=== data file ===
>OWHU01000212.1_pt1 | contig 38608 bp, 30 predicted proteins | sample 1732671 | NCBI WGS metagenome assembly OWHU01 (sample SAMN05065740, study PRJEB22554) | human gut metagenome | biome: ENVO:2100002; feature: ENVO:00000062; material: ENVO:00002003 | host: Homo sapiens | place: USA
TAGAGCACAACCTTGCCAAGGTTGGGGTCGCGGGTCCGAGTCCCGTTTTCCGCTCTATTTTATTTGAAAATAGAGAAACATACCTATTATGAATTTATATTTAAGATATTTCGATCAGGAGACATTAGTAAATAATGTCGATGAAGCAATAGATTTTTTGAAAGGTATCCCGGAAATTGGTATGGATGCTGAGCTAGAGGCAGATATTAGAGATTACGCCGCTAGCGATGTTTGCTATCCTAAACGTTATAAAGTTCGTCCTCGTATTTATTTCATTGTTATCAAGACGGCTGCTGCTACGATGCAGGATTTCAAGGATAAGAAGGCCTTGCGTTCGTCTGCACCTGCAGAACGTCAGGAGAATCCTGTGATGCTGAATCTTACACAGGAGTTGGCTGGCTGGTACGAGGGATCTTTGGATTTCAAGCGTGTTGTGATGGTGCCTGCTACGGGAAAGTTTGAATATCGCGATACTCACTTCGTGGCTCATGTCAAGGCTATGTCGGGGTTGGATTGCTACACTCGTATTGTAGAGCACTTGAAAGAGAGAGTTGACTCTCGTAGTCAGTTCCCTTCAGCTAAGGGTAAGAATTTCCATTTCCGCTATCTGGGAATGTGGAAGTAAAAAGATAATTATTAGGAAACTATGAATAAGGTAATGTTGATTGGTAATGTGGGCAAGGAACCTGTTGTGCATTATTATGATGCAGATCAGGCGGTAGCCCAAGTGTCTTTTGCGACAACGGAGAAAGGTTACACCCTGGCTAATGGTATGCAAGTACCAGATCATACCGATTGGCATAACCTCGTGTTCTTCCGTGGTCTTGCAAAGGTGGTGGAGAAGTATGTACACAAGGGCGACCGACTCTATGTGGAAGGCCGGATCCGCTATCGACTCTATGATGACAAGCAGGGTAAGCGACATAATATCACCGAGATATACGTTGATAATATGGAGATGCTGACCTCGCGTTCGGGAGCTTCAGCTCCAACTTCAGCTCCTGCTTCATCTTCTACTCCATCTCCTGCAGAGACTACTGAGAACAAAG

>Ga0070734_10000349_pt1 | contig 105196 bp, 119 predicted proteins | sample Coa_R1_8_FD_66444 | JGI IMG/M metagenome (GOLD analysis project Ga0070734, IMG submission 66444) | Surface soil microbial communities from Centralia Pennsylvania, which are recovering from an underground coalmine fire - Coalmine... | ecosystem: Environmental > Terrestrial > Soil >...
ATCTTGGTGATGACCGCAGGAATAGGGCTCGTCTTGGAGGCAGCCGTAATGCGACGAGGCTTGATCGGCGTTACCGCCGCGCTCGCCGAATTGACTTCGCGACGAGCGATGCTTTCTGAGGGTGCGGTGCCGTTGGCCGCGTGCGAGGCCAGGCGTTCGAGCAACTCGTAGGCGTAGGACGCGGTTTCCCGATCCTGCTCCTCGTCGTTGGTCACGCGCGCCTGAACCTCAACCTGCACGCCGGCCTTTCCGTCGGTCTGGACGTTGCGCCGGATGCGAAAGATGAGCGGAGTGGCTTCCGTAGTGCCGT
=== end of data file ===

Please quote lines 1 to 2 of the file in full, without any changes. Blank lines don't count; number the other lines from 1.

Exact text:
>OWHU01000212.1_pt1 | contig 38608 bp, 30 predicted proteins | sample 1732671 | NCBI WGS metagenome assembly OWHU01 (sample SAMN05065740, study PRJEB22554) | human gut metagenome | biome: ENVO:2100002; feature: ENVO:00000062; material: ENVO:00002003 | host: Homo sapiens | place: USA
TAGAGCACAACCTTGCCAAGGTTGGGGTCGCGGGTCCGAGTCCCGTTTTCCGCTCTATTTTATTTGAAAATAGAGAAACATACCTATTATGAATTTATATTTAAGATATTTCGATCAGGAGACATTAGTAAATAATGTCGATGAAGCAATAGATTTTTTGAAAGGTATCCCGGAAATTGGTATGGATGCTGAGCTAGAGGCAGATATTAGAGATTACGCCGCTAGCGATGTTTGCTATCCTAAACGTTATAAAGTTCGTCCTCGTATTTATTTCATTGTTATCAAGACGGCTGCTGCTACGATGCAGGATTTCAAGGATAAGAAGGCCTTGCGTTCGTCTGCACCTGCAGAACGTCAGGAGAATCCTGTGATGCTGAATCTTACACAGGAGTTGGCTGGCTGGTACGAGGGATCTTTGGATTTCAAGCGTGTTGTGATGGTGCCTGCTACGGGAAAGTTTGAATATCGCGATACTCACTTCGTGGCTCATGTCAAGGCTATGTCGGGGTTGGATTGCTACACTCGTATTGTAGAGCACTTGAAAGAGAGAGTTGACTCTCGTAGTCAGTTCCCTTCAGCTAAGGGTAAGAATTTCCATTTCCGCTATCTGGGAATGTGGAAGTAAAAAGATAATTATTAGGAAACTATGAATAAGGTAATGTTGATTGGTAATGTGGGCAAGGAACCTGTTGTGCATTATTATGATGCAGATCAGGCGGTAGCCCAAGTGTCTTTTGCGACAACGGAGAAAGGTTACACCCTGGCTAATGGTATGCAAGTACCAGATCATACCGATTGGCATAACCTCGTGTTCTTCCGTGGTCTTGCAAAGGTGGTGGAGAAGTATGTACACAAGGGCGACCGACTCTATGTGGAAGGCCGGATCCGCTATCGACTCTATGATGACAAGCAGGGTAAGCGACATAATATCACCGAGATATACGTTGATAATATGGAGATGCTGACCTCGCGTTCGGGAGCTTCAGCTCCAACTTCAGCTCCTGCTTCATCTTCTACTCCATCTCCTGCAGAGACTACTGAGAACAAAG